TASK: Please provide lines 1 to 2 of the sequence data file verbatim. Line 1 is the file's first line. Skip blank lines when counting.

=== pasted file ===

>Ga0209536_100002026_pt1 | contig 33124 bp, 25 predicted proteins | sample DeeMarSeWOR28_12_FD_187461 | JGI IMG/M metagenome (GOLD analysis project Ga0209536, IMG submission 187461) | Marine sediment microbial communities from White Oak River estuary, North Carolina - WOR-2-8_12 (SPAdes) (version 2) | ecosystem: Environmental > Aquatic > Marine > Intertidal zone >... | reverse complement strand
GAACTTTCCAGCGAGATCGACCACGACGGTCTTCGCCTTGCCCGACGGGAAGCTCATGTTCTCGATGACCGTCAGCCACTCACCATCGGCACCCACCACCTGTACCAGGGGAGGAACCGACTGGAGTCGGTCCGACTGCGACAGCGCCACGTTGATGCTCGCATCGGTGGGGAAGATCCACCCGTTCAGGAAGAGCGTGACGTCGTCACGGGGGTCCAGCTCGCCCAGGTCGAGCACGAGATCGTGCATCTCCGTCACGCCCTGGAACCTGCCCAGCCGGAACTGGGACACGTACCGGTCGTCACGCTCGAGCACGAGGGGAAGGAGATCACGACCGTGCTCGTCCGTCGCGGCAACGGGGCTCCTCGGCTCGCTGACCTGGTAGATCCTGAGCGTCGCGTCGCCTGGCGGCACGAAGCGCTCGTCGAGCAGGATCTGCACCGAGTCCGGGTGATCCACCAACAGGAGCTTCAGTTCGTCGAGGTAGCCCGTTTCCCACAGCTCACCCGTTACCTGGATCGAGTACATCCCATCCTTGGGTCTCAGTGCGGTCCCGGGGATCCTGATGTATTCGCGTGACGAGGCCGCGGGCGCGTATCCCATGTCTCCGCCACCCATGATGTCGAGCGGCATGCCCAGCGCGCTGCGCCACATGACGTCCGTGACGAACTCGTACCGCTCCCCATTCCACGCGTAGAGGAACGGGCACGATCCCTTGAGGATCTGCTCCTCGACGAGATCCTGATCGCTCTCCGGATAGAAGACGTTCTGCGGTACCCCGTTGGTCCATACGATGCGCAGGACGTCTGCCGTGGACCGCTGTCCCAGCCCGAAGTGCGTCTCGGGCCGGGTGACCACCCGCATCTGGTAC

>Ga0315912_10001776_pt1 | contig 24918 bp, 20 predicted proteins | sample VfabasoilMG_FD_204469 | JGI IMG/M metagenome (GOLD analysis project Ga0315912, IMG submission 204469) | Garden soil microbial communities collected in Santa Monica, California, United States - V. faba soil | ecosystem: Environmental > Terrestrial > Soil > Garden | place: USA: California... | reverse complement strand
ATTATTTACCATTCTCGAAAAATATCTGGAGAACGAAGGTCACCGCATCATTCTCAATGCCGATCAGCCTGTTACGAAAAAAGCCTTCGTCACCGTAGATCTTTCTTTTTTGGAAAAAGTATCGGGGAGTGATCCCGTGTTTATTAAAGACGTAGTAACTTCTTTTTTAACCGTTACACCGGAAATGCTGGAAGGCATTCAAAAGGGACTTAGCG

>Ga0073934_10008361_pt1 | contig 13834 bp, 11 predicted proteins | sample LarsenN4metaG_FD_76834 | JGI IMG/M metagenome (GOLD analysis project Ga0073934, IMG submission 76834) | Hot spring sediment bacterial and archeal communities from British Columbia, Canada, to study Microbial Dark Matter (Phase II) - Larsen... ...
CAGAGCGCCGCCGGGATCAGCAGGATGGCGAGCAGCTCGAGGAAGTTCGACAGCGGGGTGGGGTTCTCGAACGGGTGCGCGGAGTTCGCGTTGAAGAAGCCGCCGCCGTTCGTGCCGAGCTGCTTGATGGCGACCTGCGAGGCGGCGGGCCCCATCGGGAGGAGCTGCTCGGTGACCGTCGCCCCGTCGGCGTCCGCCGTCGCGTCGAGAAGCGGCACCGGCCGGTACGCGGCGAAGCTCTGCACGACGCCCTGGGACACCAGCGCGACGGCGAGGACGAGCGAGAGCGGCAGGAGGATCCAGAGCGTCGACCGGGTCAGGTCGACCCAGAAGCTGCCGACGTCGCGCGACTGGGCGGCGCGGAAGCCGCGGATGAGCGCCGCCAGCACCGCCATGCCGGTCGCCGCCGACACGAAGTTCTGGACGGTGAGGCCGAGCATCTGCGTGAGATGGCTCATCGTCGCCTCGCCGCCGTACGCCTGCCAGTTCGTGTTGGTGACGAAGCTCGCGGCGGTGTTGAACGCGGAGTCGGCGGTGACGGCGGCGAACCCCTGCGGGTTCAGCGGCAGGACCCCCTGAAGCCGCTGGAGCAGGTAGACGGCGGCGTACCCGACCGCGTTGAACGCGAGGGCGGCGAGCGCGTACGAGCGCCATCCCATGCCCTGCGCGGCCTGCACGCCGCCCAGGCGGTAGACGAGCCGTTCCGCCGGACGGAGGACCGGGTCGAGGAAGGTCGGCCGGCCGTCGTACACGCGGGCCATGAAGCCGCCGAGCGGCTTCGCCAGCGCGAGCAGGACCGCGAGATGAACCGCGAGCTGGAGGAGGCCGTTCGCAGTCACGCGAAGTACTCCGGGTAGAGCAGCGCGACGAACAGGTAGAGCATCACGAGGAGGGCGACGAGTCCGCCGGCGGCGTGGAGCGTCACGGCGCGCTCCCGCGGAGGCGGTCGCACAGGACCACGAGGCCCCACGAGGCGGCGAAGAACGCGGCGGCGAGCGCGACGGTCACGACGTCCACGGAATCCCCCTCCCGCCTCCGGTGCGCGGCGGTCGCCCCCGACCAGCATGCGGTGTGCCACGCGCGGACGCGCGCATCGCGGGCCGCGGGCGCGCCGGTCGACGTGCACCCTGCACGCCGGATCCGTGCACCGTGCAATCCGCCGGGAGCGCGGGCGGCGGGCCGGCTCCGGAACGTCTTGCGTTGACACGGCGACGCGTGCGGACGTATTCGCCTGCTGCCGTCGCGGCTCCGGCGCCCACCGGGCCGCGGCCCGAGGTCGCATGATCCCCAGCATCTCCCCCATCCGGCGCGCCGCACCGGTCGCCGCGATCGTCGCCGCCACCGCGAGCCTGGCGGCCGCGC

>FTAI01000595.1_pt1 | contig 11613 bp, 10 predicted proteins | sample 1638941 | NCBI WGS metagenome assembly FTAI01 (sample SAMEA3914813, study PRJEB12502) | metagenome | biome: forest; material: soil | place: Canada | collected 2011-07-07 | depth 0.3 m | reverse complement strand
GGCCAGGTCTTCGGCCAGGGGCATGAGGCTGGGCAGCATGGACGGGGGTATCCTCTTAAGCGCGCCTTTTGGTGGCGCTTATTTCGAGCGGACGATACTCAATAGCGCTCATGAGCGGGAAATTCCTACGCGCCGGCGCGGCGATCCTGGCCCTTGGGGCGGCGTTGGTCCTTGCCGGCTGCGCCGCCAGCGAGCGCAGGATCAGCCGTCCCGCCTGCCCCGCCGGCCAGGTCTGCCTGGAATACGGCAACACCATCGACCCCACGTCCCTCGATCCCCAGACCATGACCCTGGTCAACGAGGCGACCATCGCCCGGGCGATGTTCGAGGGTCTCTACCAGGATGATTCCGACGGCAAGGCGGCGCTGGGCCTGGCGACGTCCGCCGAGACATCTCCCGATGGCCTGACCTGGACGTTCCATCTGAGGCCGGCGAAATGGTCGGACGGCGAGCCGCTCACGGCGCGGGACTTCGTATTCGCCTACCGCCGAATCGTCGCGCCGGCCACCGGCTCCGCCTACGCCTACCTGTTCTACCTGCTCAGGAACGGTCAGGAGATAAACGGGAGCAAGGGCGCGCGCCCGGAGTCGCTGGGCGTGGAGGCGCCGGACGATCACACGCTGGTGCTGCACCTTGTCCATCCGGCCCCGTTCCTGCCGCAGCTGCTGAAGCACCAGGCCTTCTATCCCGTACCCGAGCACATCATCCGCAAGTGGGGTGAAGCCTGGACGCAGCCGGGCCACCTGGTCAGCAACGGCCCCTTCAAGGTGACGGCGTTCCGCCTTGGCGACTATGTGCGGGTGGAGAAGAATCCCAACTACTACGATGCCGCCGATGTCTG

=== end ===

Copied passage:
>Ga0209536_100002026_pt1 | contig 33124 bp, 25 predicted proteins | sample DeeMarSeWOR28_12_FD_187461 | JGI IMG/M metagenome (GOLD analysis project Ga0209536, IMG submission 187461) | Marine sediment microbial communities from White Oak River estuary, North Carolina - WOR-2-8_12 (SPAdes) (version 2) | ecosystem: Environmental > Aquatic > Marine > Intertidal zone >... | reverse complement strand
GAACTTTCCAGCGAGATCGACCACGACGGTCTTCGCCTTGCCCGACGGGAAGCTCATGTTCTCGATGACCGTCAGCCACTCACCATCGGCACCCACCACCTGTACCAGGGGAGGAACCGACTGGAGTCGGTCCGACTGCGACAGCGCCACGTTGATGCTCGCATCGGTGGGGAAGATCCACCCGTTCAGGAAGAGCGTGACGTCGTCACGGGGGTCCAGCTCGCCCAGGTCGAGCACGAGATCGTGCATCTCCGTCACGCCCTGGAACCTGCCCAGCCGGAACTGGGACACGTACCGGTCGTCACGCTCGAGCACGAGGGGAAGGAGATCACGACCGTGCTCGTCCGTCGCGGCAACGGGGCTCCTCGGCTCGCTGACCTGGTAGATCCTGAGCGTCGCGTCGCCTGGCGGCACGAAGCGCTCGTCGAGCAGGATCTGCACCGAGTCCGGGTGATCCACCAACAGGAGCTTCAGTTCGTCGAGGTAGCCCGTTTCCCACAGCTCACCCGTTACCTGGATCGAGTACATCCCATCCTTGGGTCTCAGTGCGGTCCCGGGGATCCTGATGTATTCGCGTGACGAGGCCGCGGGCGCGTATCCCATGTCTCCGCCACCCATGATGTCGAGCGGCATGCCCAGCGCGCTGCGCCACATGACGTCCGTGACGAACTCGTACCGCTCCCCATTCCACGCGTAGAGGAACGGGCACGATCCCTTGAGGATCTGCTCCTCGACGAGATCCTGATCGCTCTCCGGATAGAAGACGTTCTGCGGTACCCCGTTGGTCCATACGATGCGCAGGACGTCTGCCGTGGACCGCTGTCCCAGCCCGAAGTGCGTCTCGGGCCGGGTGACCACCCGCATCTGGTAC